WASHINGTON — In a preview of his speech next week announcing his plan to send more than 30,000 additional U.S. troops to Afghanistan, President Barack Obama Tuesday vowed that he'll "finish the job" of stabilizing the country and destroying the al Qaida terror network.
" . . . it is in our strategic interest, in our national security interest to make sure that al Qaida and its extremist allies cannot operate effectively in those areas," Obama said. "We are going to dismantle and degrade their capabilities and ultimately dismantle and destroy their networks."
"After eight years — some of those years in which we did not have . . . either the resources or the strategy to get the job done — it is my intention to finish the job," Obama asserted during a White House news conference with visiting Indian Prime Minister Manmohan Singh.
Obama Tuesday declined to provide any specifics about his plan, including the size of a U.S. military build-up, how he proposes to pay for it or how he intends to end U.S. engagement in Afghanistan, which is now in its ninth year.
McClatchy reported Monday that Obama and his national security team had finalized a plan to send an additional 34,000 U.S. soldiers and Marines to Afghanistan in phases, beginning in March and ending at the close of 2010.
The plan contains "decision points" at which the administration will reassess the situation in Afghanistan, U.S. officials said. It could decide, depending on how much military or political progress had been made, to continue sending the additional forces, end the flow and adopt a more limited strategy, or begin planning a withdrawal, they said.
Obama said that in addition to the military campaign, his "comprehensive strategy" for Afghanistan also would include civilian and diplomatic components.
The strategy, the officials told McClatchy, is to couple the troop increase with greater anti-corruption efforts, political reforms, redoubled aid programs and expanded Afghan security forces, in an effort to weaken the Taliban-led insurgency and to persuade some insurgents to negotiate with the Karzai government.
"There are some in Congress who will be receptive to the idea that we're seeking a political solution and open to encouraging negotiations," one official said.
Some officials, however, fear that linking the U.S. buildup to military and political benchmarks will encourage insurgents to spurn negotiations and wait for the inevitable withdrawal of U.S.-led international forces.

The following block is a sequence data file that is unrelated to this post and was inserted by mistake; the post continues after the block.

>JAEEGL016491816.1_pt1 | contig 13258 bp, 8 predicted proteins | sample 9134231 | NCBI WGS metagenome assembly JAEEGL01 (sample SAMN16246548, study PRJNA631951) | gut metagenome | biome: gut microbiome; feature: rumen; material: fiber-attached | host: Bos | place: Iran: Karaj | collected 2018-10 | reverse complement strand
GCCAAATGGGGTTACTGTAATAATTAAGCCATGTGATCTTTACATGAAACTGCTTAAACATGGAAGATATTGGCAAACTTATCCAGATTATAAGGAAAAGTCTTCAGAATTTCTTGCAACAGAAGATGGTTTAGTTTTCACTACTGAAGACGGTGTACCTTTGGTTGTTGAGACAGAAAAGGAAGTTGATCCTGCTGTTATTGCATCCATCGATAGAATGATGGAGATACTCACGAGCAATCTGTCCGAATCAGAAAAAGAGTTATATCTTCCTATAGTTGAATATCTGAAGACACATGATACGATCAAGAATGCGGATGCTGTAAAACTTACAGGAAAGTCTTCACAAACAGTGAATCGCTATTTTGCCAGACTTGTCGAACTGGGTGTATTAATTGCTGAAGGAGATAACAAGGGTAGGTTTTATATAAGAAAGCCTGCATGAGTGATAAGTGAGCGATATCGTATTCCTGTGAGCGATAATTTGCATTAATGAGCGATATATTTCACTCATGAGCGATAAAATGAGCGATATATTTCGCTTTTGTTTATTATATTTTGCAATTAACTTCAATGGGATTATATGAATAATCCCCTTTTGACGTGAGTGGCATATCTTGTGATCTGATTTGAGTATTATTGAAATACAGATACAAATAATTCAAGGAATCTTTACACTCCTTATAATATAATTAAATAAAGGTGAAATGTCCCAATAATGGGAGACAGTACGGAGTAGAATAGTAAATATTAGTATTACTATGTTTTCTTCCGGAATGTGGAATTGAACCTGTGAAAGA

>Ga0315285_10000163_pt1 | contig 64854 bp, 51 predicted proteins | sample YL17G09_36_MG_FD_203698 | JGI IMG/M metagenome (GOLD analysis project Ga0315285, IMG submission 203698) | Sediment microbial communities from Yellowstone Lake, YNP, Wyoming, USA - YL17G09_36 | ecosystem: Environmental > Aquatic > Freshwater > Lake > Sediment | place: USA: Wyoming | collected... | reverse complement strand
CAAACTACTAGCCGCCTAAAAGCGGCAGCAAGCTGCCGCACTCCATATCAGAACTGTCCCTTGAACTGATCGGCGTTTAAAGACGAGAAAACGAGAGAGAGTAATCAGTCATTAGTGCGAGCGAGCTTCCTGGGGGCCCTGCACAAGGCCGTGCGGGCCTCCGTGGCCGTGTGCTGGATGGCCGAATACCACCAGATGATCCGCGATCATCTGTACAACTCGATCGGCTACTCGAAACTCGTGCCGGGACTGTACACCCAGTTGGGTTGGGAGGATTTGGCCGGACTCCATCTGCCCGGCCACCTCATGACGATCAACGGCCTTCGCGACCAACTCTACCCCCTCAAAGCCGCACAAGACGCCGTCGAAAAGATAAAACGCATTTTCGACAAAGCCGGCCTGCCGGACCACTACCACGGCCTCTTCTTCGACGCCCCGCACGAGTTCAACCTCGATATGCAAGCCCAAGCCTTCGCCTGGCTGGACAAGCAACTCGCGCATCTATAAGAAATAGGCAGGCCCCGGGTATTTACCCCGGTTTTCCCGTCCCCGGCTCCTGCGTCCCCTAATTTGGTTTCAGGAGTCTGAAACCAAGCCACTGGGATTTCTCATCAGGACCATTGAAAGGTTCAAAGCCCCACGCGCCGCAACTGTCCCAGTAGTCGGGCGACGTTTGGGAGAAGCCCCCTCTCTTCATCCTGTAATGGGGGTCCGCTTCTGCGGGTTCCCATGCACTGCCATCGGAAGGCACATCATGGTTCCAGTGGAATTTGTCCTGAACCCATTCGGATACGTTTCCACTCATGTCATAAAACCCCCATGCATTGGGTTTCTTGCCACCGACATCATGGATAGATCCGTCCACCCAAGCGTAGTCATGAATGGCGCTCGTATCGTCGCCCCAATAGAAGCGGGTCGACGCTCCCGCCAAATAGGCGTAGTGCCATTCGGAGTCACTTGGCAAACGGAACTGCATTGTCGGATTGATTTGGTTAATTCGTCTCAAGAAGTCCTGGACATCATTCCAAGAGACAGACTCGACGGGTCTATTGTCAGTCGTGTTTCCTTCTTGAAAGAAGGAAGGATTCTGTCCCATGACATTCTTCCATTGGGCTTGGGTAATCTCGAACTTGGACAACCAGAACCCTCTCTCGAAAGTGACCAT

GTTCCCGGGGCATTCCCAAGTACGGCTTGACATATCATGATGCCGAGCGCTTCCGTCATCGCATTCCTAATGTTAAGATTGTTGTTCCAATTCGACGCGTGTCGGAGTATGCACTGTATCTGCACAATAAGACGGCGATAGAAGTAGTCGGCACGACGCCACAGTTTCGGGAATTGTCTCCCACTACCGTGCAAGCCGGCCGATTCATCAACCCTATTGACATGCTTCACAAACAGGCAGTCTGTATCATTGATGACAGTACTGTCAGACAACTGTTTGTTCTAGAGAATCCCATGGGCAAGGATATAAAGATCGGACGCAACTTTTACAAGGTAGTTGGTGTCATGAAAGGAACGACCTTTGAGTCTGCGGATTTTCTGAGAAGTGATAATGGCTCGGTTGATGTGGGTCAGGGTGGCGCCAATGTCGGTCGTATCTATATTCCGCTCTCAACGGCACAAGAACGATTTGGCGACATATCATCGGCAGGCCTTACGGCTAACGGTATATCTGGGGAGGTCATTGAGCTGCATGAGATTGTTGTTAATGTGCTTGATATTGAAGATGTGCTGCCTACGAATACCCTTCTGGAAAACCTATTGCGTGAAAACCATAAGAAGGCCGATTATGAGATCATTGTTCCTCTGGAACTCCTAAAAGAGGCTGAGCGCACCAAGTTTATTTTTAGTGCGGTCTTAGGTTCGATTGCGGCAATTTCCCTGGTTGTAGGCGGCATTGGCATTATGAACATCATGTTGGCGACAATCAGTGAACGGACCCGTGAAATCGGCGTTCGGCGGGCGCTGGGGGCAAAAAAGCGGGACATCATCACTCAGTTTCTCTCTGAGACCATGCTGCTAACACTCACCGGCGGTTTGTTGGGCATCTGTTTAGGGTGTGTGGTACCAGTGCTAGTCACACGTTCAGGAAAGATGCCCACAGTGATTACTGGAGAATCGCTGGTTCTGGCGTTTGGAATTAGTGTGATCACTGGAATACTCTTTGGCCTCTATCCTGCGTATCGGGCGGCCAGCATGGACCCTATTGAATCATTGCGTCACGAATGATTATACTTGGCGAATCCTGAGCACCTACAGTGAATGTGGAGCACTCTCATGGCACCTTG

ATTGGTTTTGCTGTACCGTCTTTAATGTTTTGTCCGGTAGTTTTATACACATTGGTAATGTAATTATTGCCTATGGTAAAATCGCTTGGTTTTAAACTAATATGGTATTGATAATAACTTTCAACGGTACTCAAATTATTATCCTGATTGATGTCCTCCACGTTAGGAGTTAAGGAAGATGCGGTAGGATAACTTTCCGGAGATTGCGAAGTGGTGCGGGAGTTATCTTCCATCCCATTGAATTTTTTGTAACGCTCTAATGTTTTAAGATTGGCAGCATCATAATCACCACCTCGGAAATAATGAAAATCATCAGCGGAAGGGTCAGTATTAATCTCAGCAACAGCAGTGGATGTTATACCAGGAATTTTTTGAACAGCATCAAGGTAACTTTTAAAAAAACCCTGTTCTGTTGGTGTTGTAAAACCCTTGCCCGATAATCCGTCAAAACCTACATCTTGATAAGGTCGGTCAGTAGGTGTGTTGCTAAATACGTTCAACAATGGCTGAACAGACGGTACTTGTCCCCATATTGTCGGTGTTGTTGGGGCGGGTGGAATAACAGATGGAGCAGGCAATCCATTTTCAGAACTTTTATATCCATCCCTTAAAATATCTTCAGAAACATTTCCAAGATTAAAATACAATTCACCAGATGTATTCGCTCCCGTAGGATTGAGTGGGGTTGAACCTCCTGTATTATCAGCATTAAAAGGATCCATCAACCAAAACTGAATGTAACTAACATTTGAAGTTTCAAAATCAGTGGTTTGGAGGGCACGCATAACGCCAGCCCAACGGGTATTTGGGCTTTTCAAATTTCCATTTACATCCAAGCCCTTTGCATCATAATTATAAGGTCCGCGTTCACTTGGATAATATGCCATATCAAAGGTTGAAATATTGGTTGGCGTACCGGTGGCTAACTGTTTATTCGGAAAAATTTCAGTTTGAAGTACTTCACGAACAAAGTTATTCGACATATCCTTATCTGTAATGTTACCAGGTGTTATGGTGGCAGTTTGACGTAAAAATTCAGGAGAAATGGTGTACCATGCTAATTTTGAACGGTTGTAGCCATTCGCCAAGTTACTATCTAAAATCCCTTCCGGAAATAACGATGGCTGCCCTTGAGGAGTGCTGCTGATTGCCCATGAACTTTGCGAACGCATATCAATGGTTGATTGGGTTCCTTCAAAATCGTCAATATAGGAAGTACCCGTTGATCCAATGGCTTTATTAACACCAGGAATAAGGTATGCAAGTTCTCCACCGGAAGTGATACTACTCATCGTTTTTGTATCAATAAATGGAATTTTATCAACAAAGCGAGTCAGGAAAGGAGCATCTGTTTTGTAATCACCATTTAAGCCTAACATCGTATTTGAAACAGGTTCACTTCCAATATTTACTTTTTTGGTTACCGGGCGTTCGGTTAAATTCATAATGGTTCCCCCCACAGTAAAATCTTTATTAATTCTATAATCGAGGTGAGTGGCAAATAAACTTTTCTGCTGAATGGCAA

Taliban-led insurgents "just drag their feet, play for time, and then we go," said one U.S. official, who — like others who commented for this report — requested anonymity because he wasn't authorized to speak publicly.
"This is a completely magnificent muddle," another official said.
"If they get the idea that we're not committed for as long as it takes, but only for as long as we've got, they have no reason to negotiate with anyone," another U.S. official said. "Right now, they think they're winning, and so one reason to send more troops now is to disabuse them of that notion."
Militant leaders are likely to interpret Obama's vow to finish the war during his presidency as a sign that they can wait out the United States, as the North Vietnamese did in the Vietnam conflict; as Syria, Iran and Hezbollah did in Lebanon in 1984; and as Islamic militants did in Somalia in 1994, another U.S. official said.
A senior U.S. official said that Pakistan and Saudi Arabia have been reaching out to the Taliban and other militant groups with the tacit acquiescence of U.S. officials, and called the diplomatic efforts "strictly Pakistani and Saudi initiatives."
"If we ever get to the point where Karzai has some invitations to mail, it would be good to have some addresses to send them to," another official said.
The Pakistanis and the Saudis have their own reasons for trying to talk to militant groups, several officials said.
Pakistan, and especially its military and Inter Services Intelligence agency, "wants to make sure it has a say" in whatever happens in Afghanistan, one said, while the Saudis worry that a militant victory over the U.S. in Afghanistan could trigger an Islamist revolution in their country.
Nevertheless, one defense official said: "Encouraging this outreach . . . may be a way to help the administration reassure Congress and the allies that it isn't betting all its chips on a military solution in Afghanistan."
Obama Tuesday predicted that he'd turn around public opinion on the war.
"I feel very confident that when the American people hear a clear rationale for what we're doing there and how we intend to achieve our goals that they will be supportive," Obama said.
"It is going to be very important that the Afghan people are ultimately going to have to provide for their own security."
The president also defended himself against charges of dragging out his review of Afghanistan policy.
"I think that the review that we've gone through has been comprehensive and extremely useful, and has brought together my key military advisers, but also civilian advisers," Obama said.
On Monday, former Vice President Dick Cheney said that Obama has put troops in danger by dragging out the decision on whether to send more troops, first through more than 20 hours of meetings leading up to a ninth and final session on Monday night, and then by putting off announcing the decision until after Thanksgiving.
"The delay is not cost-free," Cheney told a conservative radio talk show host. "Every day that goes by raises doubts in the minds of our friends in the region what you're going to do, raises doubts in the minds of the troops."
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